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Unread 01-29-2019, 12:01 PM   #3
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I struggled with the same dilemma a while back. If this isn't something you do on a regular basis, then just take your time. Efficiency without significant pass experience opens you up for error.

At one point, I was down to 3 sq.ft. per hour.

See here:
https://www.johnbridge.com/vbulletin...t=87806&page=2

You're hitting 1.5 sq.ft. per hour. But you are using smaller tiles that requires more adjustment and alignment. Next time, pick bigger tiles if time matters.
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Unread 01-29-2019, 05:17 PM   #4
n0083
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Thank you Houston and Joe.

Houston: Using the pea gravel to clean the paddle sounds like a cool trick. When do you eventually clean the pea gravel and dirty water mortar? End of day or end of job? Do you use the pea gravel again for the next job or start fresh?

Joe: Thanks for the reply, link, and encouragement.
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Unread 01-29-2019, 06:15 PM   #5
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John. Just seems to me that you are a tad anal about cleaning as you go. I clean at the end of the day and have done so for many years. Don't stress too much about the minutiae. Where you set the margin trowel and how often you clean it eats up time....I don't use a margin trowel or a hawk to put thinset on a wall......your trowel works just fine. 24 pieces of tile oughta go up in about 10 minutes or so.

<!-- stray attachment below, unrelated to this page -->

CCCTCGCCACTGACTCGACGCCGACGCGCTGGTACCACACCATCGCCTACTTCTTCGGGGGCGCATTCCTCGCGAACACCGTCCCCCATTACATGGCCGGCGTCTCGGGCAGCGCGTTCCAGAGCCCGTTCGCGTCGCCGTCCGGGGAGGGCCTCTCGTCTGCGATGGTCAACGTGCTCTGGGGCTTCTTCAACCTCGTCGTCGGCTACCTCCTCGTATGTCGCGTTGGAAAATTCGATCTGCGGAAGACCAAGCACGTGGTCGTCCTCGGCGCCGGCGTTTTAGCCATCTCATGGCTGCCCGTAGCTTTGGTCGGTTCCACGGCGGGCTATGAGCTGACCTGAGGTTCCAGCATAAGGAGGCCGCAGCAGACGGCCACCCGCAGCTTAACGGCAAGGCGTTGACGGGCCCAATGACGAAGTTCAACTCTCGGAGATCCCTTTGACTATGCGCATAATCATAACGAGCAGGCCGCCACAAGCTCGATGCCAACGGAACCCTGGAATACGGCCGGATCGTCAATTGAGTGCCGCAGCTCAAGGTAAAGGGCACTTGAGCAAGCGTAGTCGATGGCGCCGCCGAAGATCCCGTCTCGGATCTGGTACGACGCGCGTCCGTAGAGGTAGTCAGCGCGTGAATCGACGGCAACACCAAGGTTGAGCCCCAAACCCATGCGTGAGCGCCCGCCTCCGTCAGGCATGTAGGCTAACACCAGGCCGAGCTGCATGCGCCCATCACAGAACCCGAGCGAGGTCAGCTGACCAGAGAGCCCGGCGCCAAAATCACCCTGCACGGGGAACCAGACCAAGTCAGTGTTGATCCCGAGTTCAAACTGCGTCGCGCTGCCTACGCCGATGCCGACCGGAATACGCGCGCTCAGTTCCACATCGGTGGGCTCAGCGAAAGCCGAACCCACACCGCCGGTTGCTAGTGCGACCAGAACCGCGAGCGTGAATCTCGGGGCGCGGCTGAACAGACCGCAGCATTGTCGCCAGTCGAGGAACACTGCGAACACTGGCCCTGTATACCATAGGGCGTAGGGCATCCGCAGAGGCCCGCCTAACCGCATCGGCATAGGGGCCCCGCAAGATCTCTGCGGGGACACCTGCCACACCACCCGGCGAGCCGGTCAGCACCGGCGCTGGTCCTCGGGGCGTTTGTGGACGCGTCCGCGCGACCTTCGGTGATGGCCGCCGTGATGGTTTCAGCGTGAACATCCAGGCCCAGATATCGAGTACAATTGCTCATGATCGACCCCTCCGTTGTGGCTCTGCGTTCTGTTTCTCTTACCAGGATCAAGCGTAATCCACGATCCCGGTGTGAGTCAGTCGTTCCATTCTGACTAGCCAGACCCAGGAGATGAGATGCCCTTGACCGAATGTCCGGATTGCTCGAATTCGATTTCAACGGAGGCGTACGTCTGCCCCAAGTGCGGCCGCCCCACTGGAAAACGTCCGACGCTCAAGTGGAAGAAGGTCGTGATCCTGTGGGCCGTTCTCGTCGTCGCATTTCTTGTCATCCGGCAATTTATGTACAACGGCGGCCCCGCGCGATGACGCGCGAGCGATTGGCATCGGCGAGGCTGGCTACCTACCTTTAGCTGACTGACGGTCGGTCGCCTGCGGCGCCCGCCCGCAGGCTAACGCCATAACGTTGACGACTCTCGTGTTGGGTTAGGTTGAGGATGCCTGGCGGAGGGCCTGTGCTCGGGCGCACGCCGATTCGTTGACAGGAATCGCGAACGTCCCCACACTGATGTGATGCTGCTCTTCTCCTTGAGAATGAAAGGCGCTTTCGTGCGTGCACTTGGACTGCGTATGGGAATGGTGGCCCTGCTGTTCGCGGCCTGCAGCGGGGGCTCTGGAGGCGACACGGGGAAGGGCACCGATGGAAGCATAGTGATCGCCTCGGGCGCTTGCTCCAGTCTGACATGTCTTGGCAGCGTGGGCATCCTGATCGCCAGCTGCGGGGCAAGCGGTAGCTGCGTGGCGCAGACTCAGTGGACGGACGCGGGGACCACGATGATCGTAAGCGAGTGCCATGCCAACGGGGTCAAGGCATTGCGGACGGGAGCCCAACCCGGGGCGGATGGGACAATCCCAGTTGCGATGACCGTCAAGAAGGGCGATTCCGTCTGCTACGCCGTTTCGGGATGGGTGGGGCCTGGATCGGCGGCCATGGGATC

After use, drop the mixer in a bucket of water....spin it and clean at the end of the day. A denture brush easily cleans out the morter between the tiles. Keep it in your clean out bucket of water.
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Unread 01-29-2019, 07:48 PM   #6
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I place a 5 gallon bucket paint screen over the top of an empty 5 gallon bucket, then pour the thinset / gravel mixture over that screen to wash out the gravel.

Eventually you will wear out the gravel bucket.
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Unread 01-30-2019, 10:03 AM   #7
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Quote:
Originally Posted by Laz
24 pieces of tile oughta go up in about 10 minutes or so
Laz, you’re hired. I don’t pay moving expenses tho.
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Unread 01-30-2019, 09:30 PM   #8
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10 minutes includes a 7 minute union mandated coffee break.
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Unread 01-30-2019, 11:56 PM   #9
n0083